Thursday, March 23, 2006


I was definitely in the market for a science fix, and what better topic than the search for life in outer space? I flipped to PBS last nite around 2am and watched a documentary for about two hours on various things beyond our atmosphere that I did not know.

For one, being in space for as little as a week can cause a person to lose nearly 30% of their muscle mass. A cosmonaut back in the 70s went up and spent a week in zero-gravity, only to find that when he came back to Earth, he couldn't even walk. Thus, for someone to survive prolonged space travel, they're going to have to do regular workouts. Amazingly, gravity alone keeps our muscles busy and toned, even while sitting still, aimlessly babbling into the computer.

Next, several ideas have come along for terraforming Mars (making it livable for humans). Interestingly, one thing that would help thicken up the planet's atmosphere is....greenhouse gases. Not like we don't have enough of those to go around. So that stuff makes a more dense atmosphere, which in turn warms up the planet, which would at least cause the ice caps to melt, and the proposed permafrost underground, as evidenced by surface cracks visible from here. The water starts to flow, then we could conceivably seed it with tough breeds of phytoplankton that would start turning the planet's largely CO2 gaseous makeup into oxygen. Just gotta make sure the other important components like nitrogen get in there.

The established ecosystem would start to bring some balance to the weather and surface conditions, forming clouds, maybe even turning the sky blue. This would all work IF the planet's weaker gravitational field can actually hold the atmosphere onto the planet. Big IF. Could be a ton of money spent on something that will never work.

So, my idea is that we just bottle up all our greenhouse gases now and start shooting them at Mars. The containers break open, and we can see, simply via our waste products, if the plan would have worked at all. And it's relatively cost effective.

Next up were methods of transport. They said 90% of the weight of the space shuttle at liftoff is fuel, and every kilogram of mass they send into space costs about $1 million. Thus, cheaper, lighter fuel sources. Two ideas were suggested.

1. Build a smaller spacecraft and give them enough fuel to get there, but the tools to manufacture methane fuel once they land to return home. Sounds risky, especially if any of the needed elements are damaged or lost. Then they're just stuck there on Mars.

2. Nuclear power. It's light and efficient, but also dangerous. Again, and damage to the components during re-entry or landing could spell the end for the entire crew.

On the other hand, the nuclear aspect of it opens up some interesting sci-fi ideas. Like going to a planet, getting into some trouble, and detonating the engines. Yeah yeah, it's a sci-fi cliche, but at least it's nice to see where it came from.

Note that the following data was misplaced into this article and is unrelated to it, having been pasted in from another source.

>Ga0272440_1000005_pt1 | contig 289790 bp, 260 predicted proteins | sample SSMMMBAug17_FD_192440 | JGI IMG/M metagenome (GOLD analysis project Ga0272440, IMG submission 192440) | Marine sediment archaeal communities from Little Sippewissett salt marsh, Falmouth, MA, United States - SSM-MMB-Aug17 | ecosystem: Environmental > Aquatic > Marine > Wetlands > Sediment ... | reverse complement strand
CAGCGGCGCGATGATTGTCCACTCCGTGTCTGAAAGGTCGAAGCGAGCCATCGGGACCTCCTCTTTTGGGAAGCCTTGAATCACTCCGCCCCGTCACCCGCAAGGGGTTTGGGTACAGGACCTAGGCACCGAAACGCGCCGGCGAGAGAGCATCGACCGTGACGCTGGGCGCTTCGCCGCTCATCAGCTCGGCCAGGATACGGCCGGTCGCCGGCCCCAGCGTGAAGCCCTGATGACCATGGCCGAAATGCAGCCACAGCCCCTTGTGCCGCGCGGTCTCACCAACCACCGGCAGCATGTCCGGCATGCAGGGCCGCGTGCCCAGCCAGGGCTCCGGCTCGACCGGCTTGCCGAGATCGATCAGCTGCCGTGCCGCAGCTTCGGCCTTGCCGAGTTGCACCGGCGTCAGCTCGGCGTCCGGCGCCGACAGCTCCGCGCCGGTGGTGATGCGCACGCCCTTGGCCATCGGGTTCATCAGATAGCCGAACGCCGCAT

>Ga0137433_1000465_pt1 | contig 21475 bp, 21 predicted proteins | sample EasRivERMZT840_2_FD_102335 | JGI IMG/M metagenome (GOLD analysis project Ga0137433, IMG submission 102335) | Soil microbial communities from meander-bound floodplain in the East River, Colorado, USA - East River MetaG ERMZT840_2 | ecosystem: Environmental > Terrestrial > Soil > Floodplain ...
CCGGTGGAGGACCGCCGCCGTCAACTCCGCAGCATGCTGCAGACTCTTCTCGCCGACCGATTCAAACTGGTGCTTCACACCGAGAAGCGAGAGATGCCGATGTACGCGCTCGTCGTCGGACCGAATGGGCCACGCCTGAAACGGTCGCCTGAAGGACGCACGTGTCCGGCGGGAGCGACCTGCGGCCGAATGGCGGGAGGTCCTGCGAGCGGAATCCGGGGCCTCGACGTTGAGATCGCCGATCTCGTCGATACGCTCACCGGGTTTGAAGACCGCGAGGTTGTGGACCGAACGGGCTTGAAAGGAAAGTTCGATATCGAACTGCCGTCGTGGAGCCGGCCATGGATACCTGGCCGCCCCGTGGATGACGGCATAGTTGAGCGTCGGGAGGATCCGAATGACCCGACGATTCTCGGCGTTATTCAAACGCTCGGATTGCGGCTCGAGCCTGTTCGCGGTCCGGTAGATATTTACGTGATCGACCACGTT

ANOTHER interesting tidbit I learned was how body structure and evolution are determined by the environment. For one thing, if life evolves on a larger planet with a stronger gravitational pull and perhaps a harsher environment, those creatures will have more dense bone structure and muscles, and much tougher skins. They would be badasses if they ever came to Earth, with its gentle climates and lesser gravity. They'd essentially be....Superman.

In the same vein, let's say we did manage to colonize some place like Mars or the moon. After a generation or so, those people probably wouldn't be able to come to Earth because of the way their muscles and hearts will have developed. Lower gravity means they wouldn't be as strong, and thus just walking around on Earth would be extremely taxing. Lower gravity also effects brain development. Dolphins swim in the nearly zero-g environ of the ocean, and their brains are at least 1/3 larger than ours. Dolphins and whales have their own sort of communication system as well. So, extend that to humans, and we may in 1000 years time have two distinct evolutionary tracks of humans developing that are innately different. On one hand we have the physically weaker but intellectually superior Martian humans. On the other we have the hardier but slightly dumber Terran humans. And you just KNOW how much mankind loves people who are different from himself. Civil War? Genocide? Envy? Jealousy? Being different could yet again threaten to bomb us back to the stone age. The war with the Angry Red Planet could end up just being a war with ourselves.

And that, my friends, makes me want to WRITE.

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